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European Parliament elections 2024. How did farmers vote?

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In the European Parliament elections, 59.7 percent of farmers voted for Law and Justice, according to an exit poll by Ipsos. This is much less than in 2019, when Jarosław Kaczyński's party won over 70 percent. Farmers have been protesting against the introduction of the Green Deal since the beginning of the year.

IN TVN24, TVN24 BiS and TVN24 GO election nights are underway.


At. 21:00 we found out the poll results exit poll results in the European Parliament elections by the pollster Ipsos. According to them, the Civic Coalition won the most votes – 38.2 percent. Law and Justice won 33.9 percent of the votes, Confederation – 11.9 percent, Third Way – 8.2 percent, Left – 6.6 percent. Turnout was 39.7 percent. We elected 53 MEPs for the 2024-2029 term.

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How did farmers vote?

In the European Parliament elections in 2024, 59.7% of people voted for Law and Justice. farmers, for the Confederation of Freedom and Independence 15.6 percent, for the Civic Coalition 12.1 percent, for PSL 9.2 percent, the left received 2.3 percent. support.

In the previous elections in 2019, farmers donated 70.1%. votes for Jarosław Kaczyński's party. Then, the European Coalition won 18.6 percent, the Confederation – 3.8 percent. and Spring – 2.9 percent.

Elections after a wave of farmers' protests

Since the beginning of the year, there has been a wave of farmers' protests in Poland against the introduction of the Green Deal and the inflow of goods from… Ukraine. In March, the Police Headquarters reported that over 580 protests had been announced, with the estimated participation of nearly 70,000 farmers. Farmers from the Young Farmers Movement prepared a special map where it was possible to check where the next protest would take place. “Poland will stand,” the authors commented on social media at the time. There were road difficulties almost all over Poland, in large and smaller cities, near border crossings. Farmers also blocked highways. They were coming to the capital.

Nationwide farmers' protest 20/03/2024PAP/Adam Warżawa, Google Maps/National Farmers' Strike

In May this year, during the farmers' protest in the Sejm, Mariusz Borowiak from the Farmers' Union “Orka” said on behalf of the protesters that they were “starting a hunger strike.” – We will continue until the Prime Minister meets with us Donald Tusk – he announced.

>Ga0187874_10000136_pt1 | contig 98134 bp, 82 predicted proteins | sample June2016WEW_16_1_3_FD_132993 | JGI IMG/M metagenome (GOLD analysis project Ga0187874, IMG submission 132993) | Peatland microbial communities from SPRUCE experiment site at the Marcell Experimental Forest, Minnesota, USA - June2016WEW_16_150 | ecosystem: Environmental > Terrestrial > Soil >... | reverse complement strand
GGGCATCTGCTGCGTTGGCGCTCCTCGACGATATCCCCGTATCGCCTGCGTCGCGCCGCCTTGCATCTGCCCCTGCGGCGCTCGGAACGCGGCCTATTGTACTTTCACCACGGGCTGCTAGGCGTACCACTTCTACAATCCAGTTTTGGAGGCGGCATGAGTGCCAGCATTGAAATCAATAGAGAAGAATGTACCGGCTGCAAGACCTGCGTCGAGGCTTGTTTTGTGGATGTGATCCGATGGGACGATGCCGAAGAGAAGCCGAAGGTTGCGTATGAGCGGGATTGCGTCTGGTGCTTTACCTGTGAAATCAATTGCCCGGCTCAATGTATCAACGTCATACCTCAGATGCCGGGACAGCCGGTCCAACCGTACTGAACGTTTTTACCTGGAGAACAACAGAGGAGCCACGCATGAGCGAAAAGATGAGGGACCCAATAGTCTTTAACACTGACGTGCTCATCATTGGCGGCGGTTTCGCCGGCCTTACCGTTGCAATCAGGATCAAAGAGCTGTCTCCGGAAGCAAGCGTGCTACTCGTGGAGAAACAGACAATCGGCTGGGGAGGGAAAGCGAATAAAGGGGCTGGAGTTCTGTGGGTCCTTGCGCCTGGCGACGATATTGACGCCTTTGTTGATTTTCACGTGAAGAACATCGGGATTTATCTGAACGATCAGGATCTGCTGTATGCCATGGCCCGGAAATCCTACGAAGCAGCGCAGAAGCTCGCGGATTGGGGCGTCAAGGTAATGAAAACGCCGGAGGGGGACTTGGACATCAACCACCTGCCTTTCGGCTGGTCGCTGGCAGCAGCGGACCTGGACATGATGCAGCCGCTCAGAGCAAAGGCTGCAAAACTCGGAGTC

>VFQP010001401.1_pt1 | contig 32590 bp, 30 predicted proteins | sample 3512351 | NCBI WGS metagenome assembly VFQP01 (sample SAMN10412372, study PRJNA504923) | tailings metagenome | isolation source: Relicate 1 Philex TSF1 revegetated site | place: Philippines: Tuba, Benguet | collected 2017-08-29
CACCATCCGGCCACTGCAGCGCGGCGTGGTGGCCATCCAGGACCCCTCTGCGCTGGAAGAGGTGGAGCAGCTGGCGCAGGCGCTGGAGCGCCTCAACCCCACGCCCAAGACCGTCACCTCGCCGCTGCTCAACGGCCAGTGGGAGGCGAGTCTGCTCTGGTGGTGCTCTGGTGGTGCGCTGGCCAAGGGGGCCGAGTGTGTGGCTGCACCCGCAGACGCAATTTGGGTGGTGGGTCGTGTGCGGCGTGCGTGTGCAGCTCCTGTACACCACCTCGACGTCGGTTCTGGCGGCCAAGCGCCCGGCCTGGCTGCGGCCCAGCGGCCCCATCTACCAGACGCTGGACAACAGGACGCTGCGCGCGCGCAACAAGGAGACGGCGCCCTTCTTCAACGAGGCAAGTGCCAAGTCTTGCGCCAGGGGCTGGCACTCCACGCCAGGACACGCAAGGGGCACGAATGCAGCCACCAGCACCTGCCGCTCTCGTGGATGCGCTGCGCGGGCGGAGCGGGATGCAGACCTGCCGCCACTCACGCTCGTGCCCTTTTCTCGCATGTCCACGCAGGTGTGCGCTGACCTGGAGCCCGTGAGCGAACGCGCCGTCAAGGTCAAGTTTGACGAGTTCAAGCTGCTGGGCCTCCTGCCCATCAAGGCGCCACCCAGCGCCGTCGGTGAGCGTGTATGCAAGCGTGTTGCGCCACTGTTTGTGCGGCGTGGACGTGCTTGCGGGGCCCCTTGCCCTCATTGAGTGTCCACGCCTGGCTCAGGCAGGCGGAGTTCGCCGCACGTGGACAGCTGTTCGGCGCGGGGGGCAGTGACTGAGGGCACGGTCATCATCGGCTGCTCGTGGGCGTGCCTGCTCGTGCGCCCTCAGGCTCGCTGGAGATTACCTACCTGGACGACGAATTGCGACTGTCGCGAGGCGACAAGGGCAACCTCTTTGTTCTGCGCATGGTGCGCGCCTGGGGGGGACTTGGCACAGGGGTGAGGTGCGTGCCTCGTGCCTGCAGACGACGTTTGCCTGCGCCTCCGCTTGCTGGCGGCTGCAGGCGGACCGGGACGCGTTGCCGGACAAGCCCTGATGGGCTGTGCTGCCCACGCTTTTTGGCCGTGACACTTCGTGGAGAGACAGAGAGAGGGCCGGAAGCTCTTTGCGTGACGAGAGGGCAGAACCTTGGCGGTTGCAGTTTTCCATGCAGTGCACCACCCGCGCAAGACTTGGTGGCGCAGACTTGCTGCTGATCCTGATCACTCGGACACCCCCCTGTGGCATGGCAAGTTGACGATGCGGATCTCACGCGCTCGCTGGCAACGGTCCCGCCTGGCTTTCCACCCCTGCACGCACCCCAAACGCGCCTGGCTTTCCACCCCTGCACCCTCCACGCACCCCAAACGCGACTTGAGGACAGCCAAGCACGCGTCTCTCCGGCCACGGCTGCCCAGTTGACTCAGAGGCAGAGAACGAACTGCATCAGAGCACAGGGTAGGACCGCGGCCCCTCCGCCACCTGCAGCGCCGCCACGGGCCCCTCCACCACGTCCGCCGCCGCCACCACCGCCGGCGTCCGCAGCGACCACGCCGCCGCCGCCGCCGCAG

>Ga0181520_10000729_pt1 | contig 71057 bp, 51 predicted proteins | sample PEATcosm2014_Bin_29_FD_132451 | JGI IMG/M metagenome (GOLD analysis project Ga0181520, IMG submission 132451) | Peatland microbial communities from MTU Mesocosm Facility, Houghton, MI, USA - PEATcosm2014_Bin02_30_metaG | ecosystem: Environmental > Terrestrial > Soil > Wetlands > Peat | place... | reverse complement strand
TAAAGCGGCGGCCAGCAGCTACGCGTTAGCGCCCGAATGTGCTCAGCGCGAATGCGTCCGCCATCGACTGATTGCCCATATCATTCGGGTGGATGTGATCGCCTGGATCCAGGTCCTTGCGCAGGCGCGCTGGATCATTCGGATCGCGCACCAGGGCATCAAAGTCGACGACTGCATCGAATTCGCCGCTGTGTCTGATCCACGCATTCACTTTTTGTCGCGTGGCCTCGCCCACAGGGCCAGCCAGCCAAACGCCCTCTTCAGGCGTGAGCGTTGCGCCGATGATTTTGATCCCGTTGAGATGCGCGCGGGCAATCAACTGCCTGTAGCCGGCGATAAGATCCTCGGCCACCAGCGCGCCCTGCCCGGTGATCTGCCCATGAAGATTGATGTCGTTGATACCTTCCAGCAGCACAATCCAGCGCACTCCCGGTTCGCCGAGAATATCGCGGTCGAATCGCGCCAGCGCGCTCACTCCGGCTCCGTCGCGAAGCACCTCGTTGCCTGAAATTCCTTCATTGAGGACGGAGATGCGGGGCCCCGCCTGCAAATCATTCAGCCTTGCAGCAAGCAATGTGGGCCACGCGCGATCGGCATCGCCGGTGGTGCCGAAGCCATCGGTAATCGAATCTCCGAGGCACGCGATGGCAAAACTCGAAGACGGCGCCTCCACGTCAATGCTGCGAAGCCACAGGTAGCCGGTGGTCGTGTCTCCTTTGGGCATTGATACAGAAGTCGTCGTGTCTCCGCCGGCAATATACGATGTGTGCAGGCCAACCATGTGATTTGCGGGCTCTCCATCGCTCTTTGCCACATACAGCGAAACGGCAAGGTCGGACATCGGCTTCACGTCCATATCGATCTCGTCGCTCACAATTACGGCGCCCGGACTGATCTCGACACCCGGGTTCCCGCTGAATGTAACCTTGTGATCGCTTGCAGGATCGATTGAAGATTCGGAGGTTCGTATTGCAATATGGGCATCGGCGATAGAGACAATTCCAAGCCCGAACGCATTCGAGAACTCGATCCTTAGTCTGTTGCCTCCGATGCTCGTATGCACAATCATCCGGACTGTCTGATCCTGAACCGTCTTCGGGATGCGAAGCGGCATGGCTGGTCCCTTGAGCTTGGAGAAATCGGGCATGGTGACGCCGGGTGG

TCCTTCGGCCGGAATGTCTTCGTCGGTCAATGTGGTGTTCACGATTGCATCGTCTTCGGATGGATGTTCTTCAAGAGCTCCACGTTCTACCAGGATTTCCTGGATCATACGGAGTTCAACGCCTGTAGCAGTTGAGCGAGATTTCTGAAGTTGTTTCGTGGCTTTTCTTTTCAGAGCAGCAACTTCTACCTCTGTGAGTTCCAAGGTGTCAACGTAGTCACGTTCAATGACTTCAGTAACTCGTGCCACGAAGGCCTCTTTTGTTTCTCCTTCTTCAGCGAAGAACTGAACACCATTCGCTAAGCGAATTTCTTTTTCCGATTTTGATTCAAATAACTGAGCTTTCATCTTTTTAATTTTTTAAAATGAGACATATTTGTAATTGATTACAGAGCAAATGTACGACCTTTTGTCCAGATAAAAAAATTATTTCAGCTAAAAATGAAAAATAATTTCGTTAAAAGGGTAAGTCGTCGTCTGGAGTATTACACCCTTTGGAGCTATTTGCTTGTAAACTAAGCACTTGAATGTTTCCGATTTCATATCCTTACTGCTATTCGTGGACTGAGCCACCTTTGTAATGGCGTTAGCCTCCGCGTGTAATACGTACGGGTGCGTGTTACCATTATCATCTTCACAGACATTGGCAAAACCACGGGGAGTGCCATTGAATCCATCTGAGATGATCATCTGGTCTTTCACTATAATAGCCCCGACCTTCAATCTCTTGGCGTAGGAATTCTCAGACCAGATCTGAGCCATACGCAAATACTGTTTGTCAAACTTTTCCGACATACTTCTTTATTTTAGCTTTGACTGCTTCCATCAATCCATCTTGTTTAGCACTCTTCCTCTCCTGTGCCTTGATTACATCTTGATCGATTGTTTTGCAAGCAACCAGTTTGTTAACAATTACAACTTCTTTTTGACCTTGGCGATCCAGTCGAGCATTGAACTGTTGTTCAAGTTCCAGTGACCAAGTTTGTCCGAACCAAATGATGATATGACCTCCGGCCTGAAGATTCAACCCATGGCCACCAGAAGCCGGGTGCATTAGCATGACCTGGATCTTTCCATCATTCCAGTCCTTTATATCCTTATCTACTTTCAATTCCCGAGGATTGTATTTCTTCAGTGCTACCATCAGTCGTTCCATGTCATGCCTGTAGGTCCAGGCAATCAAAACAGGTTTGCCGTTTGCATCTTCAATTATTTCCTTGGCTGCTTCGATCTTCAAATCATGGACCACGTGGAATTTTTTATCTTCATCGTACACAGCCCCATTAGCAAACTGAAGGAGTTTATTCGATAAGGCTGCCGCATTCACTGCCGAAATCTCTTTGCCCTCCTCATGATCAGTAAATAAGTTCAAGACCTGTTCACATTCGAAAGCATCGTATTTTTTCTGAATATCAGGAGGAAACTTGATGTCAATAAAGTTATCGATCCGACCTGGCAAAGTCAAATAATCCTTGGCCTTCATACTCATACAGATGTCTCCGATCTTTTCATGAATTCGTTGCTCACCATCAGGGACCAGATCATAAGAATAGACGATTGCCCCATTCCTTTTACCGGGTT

According to the EU's assumptions, the Green Deal is to help transform the EU into a modern, resource-efficient and competitive economy and ultimately lead to climate neutrality of member states by 2050. However, it assumes many obligations, also for farmers. Apart from the inflow of Ukrainian products, they became the reason for agricultural protests in Poland.

President of the Republic of Poland Andrzej Duda during a meeting with protesting farmers in the corridor of the SejmPAP

Protesting farmers believe that the assumptions included in the Green Deal are too ambitious and will constitute too much of a burden for them. Their objections include, among others: a 50% reduction in the use of pesticides in EU countries, as envisaged in the “farm to fork” strategy. by 2030, reducing the use of fertilizers by at least 20%. and reducing the sale of antimicrobials by 50%.

Farmers' protest on the street Krakowska in KielcePiotr Polak/PAP

Read: Wave of agricultural protests. “It's like a hard winter”

Tusk: no one believes that farmers want to leave the EU and the subsidy system

Prime Minister Donald Tusk referred to the demonstration against the Green Deal in Warsaw on social media.

“PiS no longer hides its intentions. I don't think anyone believes that farmers want to leave the EU and the subsidy system. This banner from today's demonstration well defines the essence of the elections,” he wrote on the X platform, adding a photo of the banner.

The photo posted by the Prime Minister shows protesters carrying a banner with the inscription: “We farmers want to leave the European Union.”

Read also: Who will become an MEP? Exit poll results

Main photo source: Tomasz Gzell/PAP

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